After spending a good three hours in the area, we had breakfast and then went to the tank area. Indian PittaWe had seen a good variety of birds here last time around and thus were very hopeful. The start was not very great as we could hardly spot anything. But then we luckily got to meet a couple of experienced birders (Rajesh & Rajneesh) who showed us the India Pitta. It was inside the densely wooded area, definitely impossible for us to sight it by ourselves. A multicolored beauty, it was a very friendly bird who let us spend around 15-20 minutes clicking its pictures. Apparently, seeing this strikingly beautiful bird within a month and half of birding is really an achievement. We saw a few more birds like the Tickells blue flycatcher there and finally made our way home.

Blue Rock Thrush On the way back, we saw a few green bee-eaters along the road. It was amazing to see them catching bees in mid air, suddenly out of nowhere. We kept a watch on the trees lining up the road down the slopes hoping for any raptor sighting, but unfortunately there was none. Finally reached Bangalore at 2:30 pm. It was a tiring but a very fruitful trip this time. Hope the next trip is even more productive as our knowledge about sighting these beautiful creatures increases.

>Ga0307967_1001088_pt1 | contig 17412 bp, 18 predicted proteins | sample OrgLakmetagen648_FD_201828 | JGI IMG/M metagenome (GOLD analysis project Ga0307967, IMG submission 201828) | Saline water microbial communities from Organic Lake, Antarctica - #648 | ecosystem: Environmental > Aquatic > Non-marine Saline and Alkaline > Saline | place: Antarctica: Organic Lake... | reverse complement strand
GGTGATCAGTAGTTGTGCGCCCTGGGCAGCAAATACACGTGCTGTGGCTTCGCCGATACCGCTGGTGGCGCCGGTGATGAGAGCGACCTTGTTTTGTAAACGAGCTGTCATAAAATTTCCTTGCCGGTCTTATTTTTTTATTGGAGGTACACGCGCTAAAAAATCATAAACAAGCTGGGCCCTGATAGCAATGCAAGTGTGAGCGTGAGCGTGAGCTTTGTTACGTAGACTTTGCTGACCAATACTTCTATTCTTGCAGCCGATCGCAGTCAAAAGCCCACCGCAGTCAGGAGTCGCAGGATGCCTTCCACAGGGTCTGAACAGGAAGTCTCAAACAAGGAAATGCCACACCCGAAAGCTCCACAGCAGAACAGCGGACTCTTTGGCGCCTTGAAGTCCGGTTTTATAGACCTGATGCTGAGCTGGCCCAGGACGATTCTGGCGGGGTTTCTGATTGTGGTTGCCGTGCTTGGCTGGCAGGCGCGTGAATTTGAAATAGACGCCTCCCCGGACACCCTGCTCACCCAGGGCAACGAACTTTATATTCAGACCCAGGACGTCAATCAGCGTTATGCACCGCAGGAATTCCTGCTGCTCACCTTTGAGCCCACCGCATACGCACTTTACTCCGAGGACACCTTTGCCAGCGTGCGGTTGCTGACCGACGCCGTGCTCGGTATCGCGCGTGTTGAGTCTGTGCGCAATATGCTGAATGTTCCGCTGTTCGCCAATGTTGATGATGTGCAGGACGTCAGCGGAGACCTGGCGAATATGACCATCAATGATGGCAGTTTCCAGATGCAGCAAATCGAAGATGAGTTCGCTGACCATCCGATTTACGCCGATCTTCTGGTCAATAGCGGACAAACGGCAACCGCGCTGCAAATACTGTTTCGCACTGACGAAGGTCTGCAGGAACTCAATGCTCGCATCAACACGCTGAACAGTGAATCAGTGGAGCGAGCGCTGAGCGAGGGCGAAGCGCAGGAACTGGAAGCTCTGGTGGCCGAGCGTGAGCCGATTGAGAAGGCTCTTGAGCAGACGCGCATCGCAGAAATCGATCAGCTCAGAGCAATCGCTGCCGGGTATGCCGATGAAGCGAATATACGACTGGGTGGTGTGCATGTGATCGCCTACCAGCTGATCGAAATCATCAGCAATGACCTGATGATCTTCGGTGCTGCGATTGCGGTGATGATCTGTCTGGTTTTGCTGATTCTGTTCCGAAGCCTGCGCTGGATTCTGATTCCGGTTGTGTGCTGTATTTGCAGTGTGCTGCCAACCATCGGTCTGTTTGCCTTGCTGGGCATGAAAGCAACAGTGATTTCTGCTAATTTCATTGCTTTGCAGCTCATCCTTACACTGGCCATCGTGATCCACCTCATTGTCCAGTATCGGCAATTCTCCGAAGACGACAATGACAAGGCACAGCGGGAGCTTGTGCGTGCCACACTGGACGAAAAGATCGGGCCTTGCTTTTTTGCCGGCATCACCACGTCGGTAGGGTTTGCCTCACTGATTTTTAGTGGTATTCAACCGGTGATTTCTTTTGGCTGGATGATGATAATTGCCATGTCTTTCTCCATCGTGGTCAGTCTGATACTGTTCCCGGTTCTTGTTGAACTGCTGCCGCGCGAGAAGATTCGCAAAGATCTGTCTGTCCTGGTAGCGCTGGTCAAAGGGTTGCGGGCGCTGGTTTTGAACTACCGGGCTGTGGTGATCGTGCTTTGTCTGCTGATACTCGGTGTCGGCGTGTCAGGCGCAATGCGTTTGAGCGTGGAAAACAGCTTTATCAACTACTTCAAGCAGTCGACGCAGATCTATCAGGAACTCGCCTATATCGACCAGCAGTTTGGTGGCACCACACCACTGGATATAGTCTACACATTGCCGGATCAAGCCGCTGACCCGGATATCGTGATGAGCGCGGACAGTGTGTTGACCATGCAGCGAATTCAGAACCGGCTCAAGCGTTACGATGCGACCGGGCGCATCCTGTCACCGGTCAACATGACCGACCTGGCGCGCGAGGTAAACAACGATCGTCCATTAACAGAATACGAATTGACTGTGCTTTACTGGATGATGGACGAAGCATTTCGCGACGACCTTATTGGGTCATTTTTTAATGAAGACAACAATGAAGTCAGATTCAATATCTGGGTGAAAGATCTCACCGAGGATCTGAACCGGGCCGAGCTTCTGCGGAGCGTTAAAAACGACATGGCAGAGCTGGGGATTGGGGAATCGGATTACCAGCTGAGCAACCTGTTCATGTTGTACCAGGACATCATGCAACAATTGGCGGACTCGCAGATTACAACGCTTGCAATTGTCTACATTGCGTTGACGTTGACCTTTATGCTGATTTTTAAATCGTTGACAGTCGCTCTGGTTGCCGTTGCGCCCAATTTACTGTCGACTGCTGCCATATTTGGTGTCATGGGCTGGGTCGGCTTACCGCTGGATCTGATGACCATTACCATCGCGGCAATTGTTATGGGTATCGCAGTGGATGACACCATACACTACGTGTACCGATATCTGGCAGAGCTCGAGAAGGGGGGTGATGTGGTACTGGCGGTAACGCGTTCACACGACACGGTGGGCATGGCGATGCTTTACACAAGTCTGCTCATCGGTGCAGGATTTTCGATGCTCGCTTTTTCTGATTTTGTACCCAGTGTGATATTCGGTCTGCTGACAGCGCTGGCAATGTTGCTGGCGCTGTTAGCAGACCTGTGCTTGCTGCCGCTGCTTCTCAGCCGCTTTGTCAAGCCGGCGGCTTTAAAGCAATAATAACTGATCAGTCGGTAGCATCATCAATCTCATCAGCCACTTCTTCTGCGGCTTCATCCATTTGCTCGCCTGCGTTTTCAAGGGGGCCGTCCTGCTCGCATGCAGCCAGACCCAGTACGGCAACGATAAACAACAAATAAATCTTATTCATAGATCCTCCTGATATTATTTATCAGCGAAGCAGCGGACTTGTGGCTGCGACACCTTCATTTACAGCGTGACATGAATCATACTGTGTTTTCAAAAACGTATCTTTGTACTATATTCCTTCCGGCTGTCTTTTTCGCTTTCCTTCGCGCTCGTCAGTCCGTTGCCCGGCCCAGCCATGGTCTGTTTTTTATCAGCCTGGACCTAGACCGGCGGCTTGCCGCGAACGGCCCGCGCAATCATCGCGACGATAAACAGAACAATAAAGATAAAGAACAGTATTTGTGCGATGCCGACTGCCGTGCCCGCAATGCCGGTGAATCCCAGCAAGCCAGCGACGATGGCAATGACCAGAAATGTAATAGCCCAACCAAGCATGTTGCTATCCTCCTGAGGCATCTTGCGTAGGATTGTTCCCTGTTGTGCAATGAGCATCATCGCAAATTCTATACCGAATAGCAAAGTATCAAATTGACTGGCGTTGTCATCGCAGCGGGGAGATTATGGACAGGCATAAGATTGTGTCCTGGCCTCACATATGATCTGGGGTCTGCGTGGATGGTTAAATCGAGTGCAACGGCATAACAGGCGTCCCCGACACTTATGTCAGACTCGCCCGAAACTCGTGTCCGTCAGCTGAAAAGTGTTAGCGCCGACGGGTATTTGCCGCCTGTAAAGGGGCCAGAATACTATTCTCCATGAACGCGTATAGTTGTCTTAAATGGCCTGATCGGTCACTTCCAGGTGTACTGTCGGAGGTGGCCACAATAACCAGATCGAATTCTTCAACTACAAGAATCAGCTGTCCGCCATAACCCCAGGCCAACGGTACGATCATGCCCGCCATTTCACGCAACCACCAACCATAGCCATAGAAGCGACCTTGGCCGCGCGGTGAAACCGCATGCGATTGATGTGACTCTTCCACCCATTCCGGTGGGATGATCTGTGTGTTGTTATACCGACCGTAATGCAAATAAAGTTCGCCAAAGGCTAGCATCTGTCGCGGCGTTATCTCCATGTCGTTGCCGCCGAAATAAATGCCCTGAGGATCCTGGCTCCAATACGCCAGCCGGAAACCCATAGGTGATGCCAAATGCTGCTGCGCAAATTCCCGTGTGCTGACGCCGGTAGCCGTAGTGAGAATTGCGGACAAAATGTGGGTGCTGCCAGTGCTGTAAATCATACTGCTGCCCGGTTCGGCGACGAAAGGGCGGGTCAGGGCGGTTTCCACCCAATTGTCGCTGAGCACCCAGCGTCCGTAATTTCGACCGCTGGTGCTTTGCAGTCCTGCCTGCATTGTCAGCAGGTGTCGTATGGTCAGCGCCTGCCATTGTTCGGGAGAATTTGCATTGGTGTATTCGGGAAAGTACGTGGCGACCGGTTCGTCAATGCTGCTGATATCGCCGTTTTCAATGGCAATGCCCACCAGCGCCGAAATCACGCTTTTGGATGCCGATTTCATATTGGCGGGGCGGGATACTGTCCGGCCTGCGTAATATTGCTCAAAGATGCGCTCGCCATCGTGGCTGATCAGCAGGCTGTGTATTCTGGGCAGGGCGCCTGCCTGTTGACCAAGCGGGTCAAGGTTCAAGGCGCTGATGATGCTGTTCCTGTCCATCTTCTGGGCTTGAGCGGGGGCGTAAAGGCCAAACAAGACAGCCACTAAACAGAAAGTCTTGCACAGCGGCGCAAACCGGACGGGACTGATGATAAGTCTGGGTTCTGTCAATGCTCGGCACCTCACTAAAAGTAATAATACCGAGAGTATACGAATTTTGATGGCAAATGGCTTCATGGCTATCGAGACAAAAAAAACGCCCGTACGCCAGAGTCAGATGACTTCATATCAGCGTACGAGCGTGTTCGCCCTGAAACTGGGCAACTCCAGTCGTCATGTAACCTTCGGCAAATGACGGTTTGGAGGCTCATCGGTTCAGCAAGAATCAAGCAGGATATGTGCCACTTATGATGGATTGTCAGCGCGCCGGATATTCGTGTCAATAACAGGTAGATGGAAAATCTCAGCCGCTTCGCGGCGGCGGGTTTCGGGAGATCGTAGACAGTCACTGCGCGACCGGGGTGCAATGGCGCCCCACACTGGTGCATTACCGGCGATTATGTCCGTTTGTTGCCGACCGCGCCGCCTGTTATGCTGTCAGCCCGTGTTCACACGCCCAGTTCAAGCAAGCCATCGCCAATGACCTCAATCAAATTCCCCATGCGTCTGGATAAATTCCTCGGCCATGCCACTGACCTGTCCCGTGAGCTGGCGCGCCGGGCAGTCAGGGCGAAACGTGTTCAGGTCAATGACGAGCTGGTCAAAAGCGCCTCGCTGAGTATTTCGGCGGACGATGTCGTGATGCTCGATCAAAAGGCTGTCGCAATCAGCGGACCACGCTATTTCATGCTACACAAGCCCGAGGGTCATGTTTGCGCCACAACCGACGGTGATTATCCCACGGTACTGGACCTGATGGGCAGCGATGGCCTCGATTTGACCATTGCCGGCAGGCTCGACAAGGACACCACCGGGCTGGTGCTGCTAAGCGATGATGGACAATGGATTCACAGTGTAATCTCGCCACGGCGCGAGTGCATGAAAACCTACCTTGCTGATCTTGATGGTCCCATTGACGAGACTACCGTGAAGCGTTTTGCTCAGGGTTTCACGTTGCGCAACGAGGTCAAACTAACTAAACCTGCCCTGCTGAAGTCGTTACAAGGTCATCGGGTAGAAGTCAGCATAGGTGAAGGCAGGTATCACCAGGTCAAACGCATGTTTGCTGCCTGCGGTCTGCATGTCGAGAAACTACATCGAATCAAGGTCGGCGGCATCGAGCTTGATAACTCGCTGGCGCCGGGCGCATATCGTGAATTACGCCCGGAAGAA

Getting There – “Nandi Hills” is around 60 KM from Bangalore (towards the north). Take the Bangalore-Hyderabad highway (NH-7) from the Hebbal Flyover. Around 30 kms down this road, you reach Devanahalli. You come across a prominent signage of the upcoming International Airport (BIAL) on the right. Another 5 kms straight ahead, you come across a left turn that takes you to Nandi Hills. This turn is “unmarked” (or possibly marked in Kannada alone). Lookout for a smallish board displaying “Canterbury Castles”. This is where you need to get off the highway. P.S. – Do not mistake it for NH 207 (to Doddaballapur) which is the previous left turn (It leads you to some L&T factory). Post the left turn, 20 Kms of driving gets you to the foothills from where directions to Nandi Hills are very clearly marked.

The road condition is good overall with a few patchy spots nearing the hills. While the highway (NH-7) is very good, beware of some “unmarked” speed breakers that pop out of nowhere, especially if you are driving in the dark. We got “shaken up” a couple of times on our first drive.

Asian Paradise Flycatcher Indian Pitta Ashy Prinia Blue Capped Rock Thrush